Though this does not impact the vast majority of developers who are already using this system, a handful of companies including Netflix, Spotify, and Tinder have bypassed it by permitting direct payments in their apps.

Epic Games attempted a similar thing with Fortnite back in August on both iOS and Google Play, and was removed from both storefronts.

Additionally, Google has issued a statement promising that it is planning to make third-party app stores on its platform easier to use for customers in the future.

“We will be making changes in Android 12 (next year’s Android release) to make it even easier for people to use other app stores on their devices while being careful not to compromise the safety measures Android has in place,” the statement reads. “We are designing all this now and look forward to sharing more in the future!”

These moves appear to be directly in response to the ongoing conflict between Epic and the mobile platforms, which has escalated into a legal battle between Epic and Apple, but which Google has requested to stay out of in favor of handling its own case separately due to differences between its business model and Apple’s.

Google currently already allows third-party app stores on its platform, and Fortnite itself is accessible via Epic’s website in the browser on Android, while Apple does not permit third-party stores at all.

Let’s block ads! (Why?)



Source link

Continue Reading

Tech

Google to enforce 30% cut on in-app purchases next year – CNBC

Published

 on


Alphabet CEO Sundar Pichai gestures during a session at the World Economic Forum (WEF) annual meeting in Davos, on January 22, 2020.
(Photo by Fabrice COFFRINI / AFP) (Photo by FABRICE COFFRINI/AFP via Getty Images)

Google said on Monday that it will enforce rules that require app developers distributing Android software on the Google Play Store to use its in-app payment system.

The move means developers have until Sept. 30, 2021 to use Google’s billing system, which takes a 30% fee from payments, instead of independent payment systems. The announcement brings Google Play’s policies in line with Apple’s App Store policies, which have come under fire from developers and regulators over several issues, including its own 30% cut.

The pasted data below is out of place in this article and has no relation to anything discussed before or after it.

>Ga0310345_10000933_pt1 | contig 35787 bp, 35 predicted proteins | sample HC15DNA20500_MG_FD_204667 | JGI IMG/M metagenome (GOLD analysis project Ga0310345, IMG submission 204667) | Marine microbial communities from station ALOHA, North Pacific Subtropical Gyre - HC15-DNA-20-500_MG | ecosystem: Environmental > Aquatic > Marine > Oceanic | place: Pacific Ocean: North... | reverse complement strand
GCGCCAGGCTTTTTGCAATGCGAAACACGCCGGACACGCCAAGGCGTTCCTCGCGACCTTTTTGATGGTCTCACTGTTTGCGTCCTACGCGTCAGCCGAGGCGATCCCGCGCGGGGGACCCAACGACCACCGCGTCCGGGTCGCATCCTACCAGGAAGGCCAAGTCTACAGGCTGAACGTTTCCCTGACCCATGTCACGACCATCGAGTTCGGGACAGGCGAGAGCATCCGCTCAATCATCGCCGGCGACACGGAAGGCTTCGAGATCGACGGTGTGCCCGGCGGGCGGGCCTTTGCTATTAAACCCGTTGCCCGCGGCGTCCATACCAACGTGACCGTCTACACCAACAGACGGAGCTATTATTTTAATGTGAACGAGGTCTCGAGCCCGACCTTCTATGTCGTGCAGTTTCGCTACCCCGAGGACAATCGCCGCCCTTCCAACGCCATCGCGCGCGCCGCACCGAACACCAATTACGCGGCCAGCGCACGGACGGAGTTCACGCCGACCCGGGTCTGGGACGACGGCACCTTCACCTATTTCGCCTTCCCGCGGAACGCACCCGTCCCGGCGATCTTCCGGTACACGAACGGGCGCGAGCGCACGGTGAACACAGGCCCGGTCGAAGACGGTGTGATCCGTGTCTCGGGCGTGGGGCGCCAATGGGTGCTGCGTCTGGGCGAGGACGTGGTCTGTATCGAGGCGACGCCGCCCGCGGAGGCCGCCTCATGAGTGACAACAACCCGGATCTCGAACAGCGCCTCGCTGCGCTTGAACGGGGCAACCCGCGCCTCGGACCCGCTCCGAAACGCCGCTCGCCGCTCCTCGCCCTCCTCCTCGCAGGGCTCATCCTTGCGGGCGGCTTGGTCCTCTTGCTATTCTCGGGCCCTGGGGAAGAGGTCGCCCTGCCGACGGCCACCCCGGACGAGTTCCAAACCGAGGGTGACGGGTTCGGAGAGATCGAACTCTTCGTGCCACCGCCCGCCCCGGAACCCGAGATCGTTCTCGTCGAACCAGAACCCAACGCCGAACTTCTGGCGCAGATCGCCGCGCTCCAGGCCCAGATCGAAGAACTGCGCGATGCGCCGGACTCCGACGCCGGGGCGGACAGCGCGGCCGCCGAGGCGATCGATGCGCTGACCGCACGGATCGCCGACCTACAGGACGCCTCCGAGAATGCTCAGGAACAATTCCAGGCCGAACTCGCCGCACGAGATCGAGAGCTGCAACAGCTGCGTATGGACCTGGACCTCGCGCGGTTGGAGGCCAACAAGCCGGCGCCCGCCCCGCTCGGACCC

Apple has argued against scrutiny of its App Store by pointing out that other app stores, like Google Play, also take a 30% fee from in-app purchases.

Google’s existing policy said developers have to use Google’s billing system on in-app purchases made within the Google Play Store, but it had not been enforced, Google said on Monday in a blog post

Google didn’t name apps that had been skirting the rule. It said 97% of developers selling digital goods already comply with its policies. Netflix and Spotify prompt users inside their Android apps to use a credit card to pay them directly. 

“We want to be sure our policies are clear and up to date so they can be applied consistently and fairly to all developers, and so we have clarified the language in our Payments Policy to be more explicit that all developers selling digital goods in their apps are required to use Google Play’s billing system,” Google said in the announcement, signed by Sameer Samat, a VP of product management. 

Epic Games, the maker of Fortnite, updated its Android software in August to allow gamers to directly pay Epic for in-app purchases of digital goods like colorful outfits, which circumvented Google Play billing.

Google responded by removing Fortnite from the Play Store. “While Fortnite remains available on Android, we can no longer make it available on Play because it violates our policies,” Google said at the time. Epic Games sued Google.

Apple also removed Fortnite from its App Store and is embroiled in its own legal battle with Epic Games. 

Google’s Play Store doesn’t attract as much attention as Apple’s App Store

Google has received significantly less attention than Apple over its 30% cut, even though its policies are similar to Apple’s.